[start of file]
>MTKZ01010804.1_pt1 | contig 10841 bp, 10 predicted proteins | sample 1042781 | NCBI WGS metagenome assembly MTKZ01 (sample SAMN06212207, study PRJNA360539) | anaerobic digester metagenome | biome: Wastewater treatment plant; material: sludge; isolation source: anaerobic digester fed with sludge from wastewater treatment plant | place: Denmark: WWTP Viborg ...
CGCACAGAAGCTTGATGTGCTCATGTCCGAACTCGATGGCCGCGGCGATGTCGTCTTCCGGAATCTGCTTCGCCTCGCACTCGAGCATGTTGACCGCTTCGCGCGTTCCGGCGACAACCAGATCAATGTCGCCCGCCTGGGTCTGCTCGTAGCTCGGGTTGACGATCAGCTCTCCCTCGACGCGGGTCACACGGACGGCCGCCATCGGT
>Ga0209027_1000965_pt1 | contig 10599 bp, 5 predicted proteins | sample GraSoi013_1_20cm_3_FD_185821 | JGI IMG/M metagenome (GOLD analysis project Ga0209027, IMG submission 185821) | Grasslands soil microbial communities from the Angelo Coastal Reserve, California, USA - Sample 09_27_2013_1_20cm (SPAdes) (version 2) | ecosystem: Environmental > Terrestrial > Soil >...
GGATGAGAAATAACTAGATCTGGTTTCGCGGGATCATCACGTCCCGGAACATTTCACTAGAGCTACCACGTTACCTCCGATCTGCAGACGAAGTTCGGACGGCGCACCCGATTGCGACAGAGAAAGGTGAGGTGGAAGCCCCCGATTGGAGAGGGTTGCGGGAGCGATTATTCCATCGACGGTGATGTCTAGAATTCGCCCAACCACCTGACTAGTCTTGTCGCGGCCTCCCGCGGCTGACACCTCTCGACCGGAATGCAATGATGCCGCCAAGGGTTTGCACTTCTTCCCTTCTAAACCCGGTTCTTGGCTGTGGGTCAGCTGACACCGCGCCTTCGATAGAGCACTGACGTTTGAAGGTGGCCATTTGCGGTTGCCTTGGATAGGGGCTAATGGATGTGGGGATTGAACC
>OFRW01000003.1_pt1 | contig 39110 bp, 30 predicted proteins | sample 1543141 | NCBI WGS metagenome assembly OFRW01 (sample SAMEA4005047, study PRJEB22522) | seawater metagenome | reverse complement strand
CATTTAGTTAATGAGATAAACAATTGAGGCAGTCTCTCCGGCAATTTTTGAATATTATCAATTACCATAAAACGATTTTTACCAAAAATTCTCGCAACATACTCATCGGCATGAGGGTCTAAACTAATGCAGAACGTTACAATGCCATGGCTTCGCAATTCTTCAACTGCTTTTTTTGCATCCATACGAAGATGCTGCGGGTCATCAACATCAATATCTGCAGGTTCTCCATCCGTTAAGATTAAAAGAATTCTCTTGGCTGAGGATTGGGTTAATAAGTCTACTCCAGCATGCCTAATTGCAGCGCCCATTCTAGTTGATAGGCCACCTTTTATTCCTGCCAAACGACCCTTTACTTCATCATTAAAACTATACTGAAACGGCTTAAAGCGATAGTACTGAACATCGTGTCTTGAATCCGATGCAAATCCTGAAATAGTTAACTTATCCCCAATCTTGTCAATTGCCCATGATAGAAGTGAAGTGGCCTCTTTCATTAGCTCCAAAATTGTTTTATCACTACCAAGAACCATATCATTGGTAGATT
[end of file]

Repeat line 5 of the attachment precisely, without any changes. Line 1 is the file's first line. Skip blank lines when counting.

>OFRW01000003.1_pt1 | contig 39110 bp, 30 predicted proteins | sample 1543141 | NCBI WGS metagenome assembly OFRW01 (sample SAMEA4005047, study PRJEB22522) | seawater metagenome | reverse complement strand